Fact Check

Did the Sky Turn Purple in Sweden?

Aurora borealis? A nuclear explosion? No, just a tomato farm.

Published Dec 11, 2020

Image Via Wikipedia
A video shows a bright purple sky in Sweden.

In November 2020, videos and photographs purportedly showing a bright purple sky in Sweden started circulating on social media:

These are genuine images showing a purple sky over the town of Trelleborg, Sweden, in late November 2020. This visual may bring about thoughts of some sort of natural phenomena, but the culprit behind these purple skies is actually a nearby tomato farm.

SVT, Sweden's national public television company, reported on Nov. 24 that these purple skies appeared after a new energy-saving LED system was installed at a tomato farm in nearby Gislöv. The lights were meant to extend the farm's growing season, but they had an unexpected side effect: purple skies.

SVT writes:

A light phenomenon amuses and worries the inhabitants of Gislöv's location. A strong purple light that now the environmental manager in Trelleborg has on his table.

Tomato cultivation outside Gislöv's location in southern Skåne is one of Sweden's largest and has changed lighting to more energy-saving LED lamps with a new purple glow that should be good for the plants. The lamp system also extends the growing season.

While the images above may appear eerily beautiful when viewing them online, the residents of Trelleborg weren't thrilled about the light pollution. Alfred Pedersen & Son, the company that owns the farm, said that it did not intend to anger the local residents and that it was working on a solution for the lights. For the moment, the company said that it would stop using the lights at night.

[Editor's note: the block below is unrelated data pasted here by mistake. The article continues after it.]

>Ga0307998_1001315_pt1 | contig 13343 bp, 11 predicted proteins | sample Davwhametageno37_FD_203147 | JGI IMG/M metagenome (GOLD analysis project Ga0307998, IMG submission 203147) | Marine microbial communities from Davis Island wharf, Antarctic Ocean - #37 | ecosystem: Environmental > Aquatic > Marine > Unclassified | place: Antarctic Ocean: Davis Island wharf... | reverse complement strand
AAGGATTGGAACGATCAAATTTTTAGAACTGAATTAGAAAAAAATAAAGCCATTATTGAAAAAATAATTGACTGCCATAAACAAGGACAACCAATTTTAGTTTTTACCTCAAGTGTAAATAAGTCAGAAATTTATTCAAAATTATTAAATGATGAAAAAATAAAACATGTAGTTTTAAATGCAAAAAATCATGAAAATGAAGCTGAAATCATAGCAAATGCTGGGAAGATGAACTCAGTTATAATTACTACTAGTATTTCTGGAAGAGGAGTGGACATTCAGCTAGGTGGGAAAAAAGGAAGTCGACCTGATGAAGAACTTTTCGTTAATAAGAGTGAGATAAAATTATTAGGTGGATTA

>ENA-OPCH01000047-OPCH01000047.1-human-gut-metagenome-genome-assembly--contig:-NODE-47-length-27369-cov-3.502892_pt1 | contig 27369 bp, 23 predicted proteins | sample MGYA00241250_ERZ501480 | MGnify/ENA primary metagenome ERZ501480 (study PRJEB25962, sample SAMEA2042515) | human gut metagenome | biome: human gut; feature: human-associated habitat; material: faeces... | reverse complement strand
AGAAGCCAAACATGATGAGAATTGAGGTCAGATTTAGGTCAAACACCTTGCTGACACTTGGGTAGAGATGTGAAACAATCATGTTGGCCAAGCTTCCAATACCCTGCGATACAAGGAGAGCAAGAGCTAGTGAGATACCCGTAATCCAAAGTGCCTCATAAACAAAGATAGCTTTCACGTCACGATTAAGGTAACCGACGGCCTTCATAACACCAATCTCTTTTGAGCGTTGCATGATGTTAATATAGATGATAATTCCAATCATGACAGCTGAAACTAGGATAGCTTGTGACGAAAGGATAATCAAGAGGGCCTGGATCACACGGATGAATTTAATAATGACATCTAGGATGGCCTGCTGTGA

Here's a video from TRT World showing these purple skies in Sweden:

This tomato farm, of course, is not the first to install powerful LED lights to aid the cultivation of its plants. And the residents of Trelleborg are not the first to deal with these neon-colored skies. Here's an excerpt from a 2017 NPR report about a similar problem in New England:

"We love sun," says LaDue. "We expect with our location, latitude and longitude in this part of the country, we should be able to get about 80 percent of our light requirements from the sun."

And the other 20 percent? That comes from high-powered grow lights.

Lights that — because of shorter winter days — LEF Farms has been running after the sun sets. The problem is, when you turn on lights in a room made of glass, the light doesn't stay inside that room.

Dan Evon is a former writer for Snopes.